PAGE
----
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Today in nejm Fauci says case fatality rate is much less than 1% and akin to bad flu. Trump is going to emerge from this in a stronger position. He very well may turn out to be more correct than leading medical thought leaders and influences like Eric Topol, Etc who would love for it turn out that he was personally responsible for massive loss of American lives.

OK, so let’s assume the mortality rate is 1%. The R0 of seasonal flu is approximately 1.3 whereas they R0 of the COVID-19 virus is about twice that. There’s a decent chance that most Americans will get this at some point, so for arguments sake let’s say 50. Now you’re talking about 1.6 million people dying. I don’t know about you, but I don’t think those who downplay this will come out looking all that bright.
 

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And yet, despite having a three month head start and 1/4 the population spread over a larger country, we have surpassed them in cases. We get some blame too. So let’s just stick to its scientific name and leave branding and blaming to those disinclined to know any better.
Don’t disagree with you, but although we had a head start, Chinese have plenty of “practice” since 2001 with SARS and god knows what else -since they choose not to shut down wet markets.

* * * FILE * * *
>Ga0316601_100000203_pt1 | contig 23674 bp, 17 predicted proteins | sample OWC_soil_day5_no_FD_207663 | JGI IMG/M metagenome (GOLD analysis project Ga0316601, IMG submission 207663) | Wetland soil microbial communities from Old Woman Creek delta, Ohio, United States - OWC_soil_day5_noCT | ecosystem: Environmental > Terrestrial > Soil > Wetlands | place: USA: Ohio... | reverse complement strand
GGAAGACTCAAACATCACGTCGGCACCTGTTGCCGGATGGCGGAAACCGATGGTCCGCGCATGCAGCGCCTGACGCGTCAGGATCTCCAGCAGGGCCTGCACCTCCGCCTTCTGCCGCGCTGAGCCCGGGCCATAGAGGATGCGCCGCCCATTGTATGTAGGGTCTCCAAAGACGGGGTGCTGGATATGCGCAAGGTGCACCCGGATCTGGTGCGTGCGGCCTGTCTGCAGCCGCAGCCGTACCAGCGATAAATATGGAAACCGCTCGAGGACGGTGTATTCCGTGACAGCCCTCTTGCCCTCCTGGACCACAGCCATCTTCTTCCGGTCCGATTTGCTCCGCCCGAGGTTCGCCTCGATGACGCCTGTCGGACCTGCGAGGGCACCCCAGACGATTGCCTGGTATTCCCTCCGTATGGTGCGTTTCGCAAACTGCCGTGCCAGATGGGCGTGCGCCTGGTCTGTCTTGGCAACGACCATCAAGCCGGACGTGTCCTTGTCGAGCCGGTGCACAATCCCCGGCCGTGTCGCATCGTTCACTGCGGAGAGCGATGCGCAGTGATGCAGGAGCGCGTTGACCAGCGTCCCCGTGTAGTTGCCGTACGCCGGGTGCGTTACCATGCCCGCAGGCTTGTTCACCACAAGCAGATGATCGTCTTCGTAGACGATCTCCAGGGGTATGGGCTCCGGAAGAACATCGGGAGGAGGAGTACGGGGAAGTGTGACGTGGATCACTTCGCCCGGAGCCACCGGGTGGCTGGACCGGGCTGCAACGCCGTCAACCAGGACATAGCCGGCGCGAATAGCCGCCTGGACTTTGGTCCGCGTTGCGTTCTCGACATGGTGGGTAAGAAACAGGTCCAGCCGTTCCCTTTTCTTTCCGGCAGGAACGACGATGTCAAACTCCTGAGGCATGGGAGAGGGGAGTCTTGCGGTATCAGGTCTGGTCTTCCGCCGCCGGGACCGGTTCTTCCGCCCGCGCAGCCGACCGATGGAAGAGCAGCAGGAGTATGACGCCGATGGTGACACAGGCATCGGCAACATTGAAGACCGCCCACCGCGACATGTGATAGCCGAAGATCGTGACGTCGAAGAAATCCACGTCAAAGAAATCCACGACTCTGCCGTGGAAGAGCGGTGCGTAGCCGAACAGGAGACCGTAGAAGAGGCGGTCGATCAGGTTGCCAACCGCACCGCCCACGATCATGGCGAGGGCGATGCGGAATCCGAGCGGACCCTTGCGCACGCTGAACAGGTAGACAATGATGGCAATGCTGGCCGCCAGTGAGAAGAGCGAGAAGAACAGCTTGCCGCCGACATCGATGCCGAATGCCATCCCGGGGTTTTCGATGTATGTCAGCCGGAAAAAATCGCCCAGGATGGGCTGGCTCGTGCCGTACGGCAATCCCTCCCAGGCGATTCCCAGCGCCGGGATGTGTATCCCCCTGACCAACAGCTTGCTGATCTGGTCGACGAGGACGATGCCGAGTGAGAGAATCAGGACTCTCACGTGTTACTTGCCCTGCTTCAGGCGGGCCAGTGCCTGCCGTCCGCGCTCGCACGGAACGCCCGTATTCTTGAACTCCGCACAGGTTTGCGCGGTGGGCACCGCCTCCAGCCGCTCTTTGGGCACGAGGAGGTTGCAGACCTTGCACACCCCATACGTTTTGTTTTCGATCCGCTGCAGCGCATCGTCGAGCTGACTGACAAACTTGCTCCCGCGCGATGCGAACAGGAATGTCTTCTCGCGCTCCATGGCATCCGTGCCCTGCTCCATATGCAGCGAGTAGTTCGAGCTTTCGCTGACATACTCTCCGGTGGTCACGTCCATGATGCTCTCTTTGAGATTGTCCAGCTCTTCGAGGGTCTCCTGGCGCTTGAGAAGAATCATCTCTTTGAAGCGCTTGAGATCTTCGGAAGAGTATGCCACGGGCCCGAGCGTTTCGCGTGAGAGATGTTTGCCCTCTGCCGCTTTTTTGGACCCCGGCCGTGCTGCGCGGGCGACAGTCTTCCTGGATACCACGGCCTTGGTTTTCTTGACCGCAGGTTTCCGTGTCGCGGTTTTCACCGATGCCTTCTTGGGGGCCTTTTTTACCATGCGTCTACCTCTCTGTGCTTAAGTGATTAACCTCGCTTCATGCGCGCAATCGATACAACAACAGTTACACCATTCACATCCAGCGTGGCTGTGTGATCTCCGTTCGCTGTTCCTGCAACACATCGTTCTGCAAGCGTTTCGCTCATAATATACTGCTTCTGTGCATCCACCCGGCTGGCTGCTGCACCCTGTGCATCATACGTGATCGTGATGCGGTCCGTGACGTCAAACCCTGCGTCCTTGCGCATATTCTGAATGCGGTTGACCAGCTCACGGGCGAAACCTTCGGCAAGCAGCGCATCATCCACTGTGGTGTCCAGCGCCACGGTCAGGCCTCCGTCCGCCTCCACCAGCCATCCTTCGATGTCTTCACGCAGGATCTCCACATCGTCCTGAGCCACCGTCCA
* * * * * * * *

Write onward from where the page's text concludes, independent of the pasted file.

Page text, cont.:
This is the 3rd SARS epidemic, but the first one to affect us. While out response has been slow, can’t compare ourselves to countries that have been practicing for 15 years. I am sure we will be much better the next time...
 
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OK, so let’s assume the mortality rate is 1%. The R0 of seasonal flu is approximately 1.3 whereas they R0 of the COVID-19 virus is about twice that. There’s a decent chance that most Americans will get this at some point, so for arguments sake let’s say 50. Now you’re talking about 1.6 million people dying. I don’t know about you, but I don’t think those who downplay this will come out looking all that bright.
Fauci in nejm today said mortality rate could approach .1%. It very well may go way down with increased testing and finding that it is already everywhere. Oxford group is saying this. Won’t know full story until widespread antibody testing
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medgator

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Fauci in nejm today said mortality rate could approach .1%. It very well may go way down with increased testing and finding that it is already everywhere. Oxford group is saying this. Won’t know full story until widespread antibody testing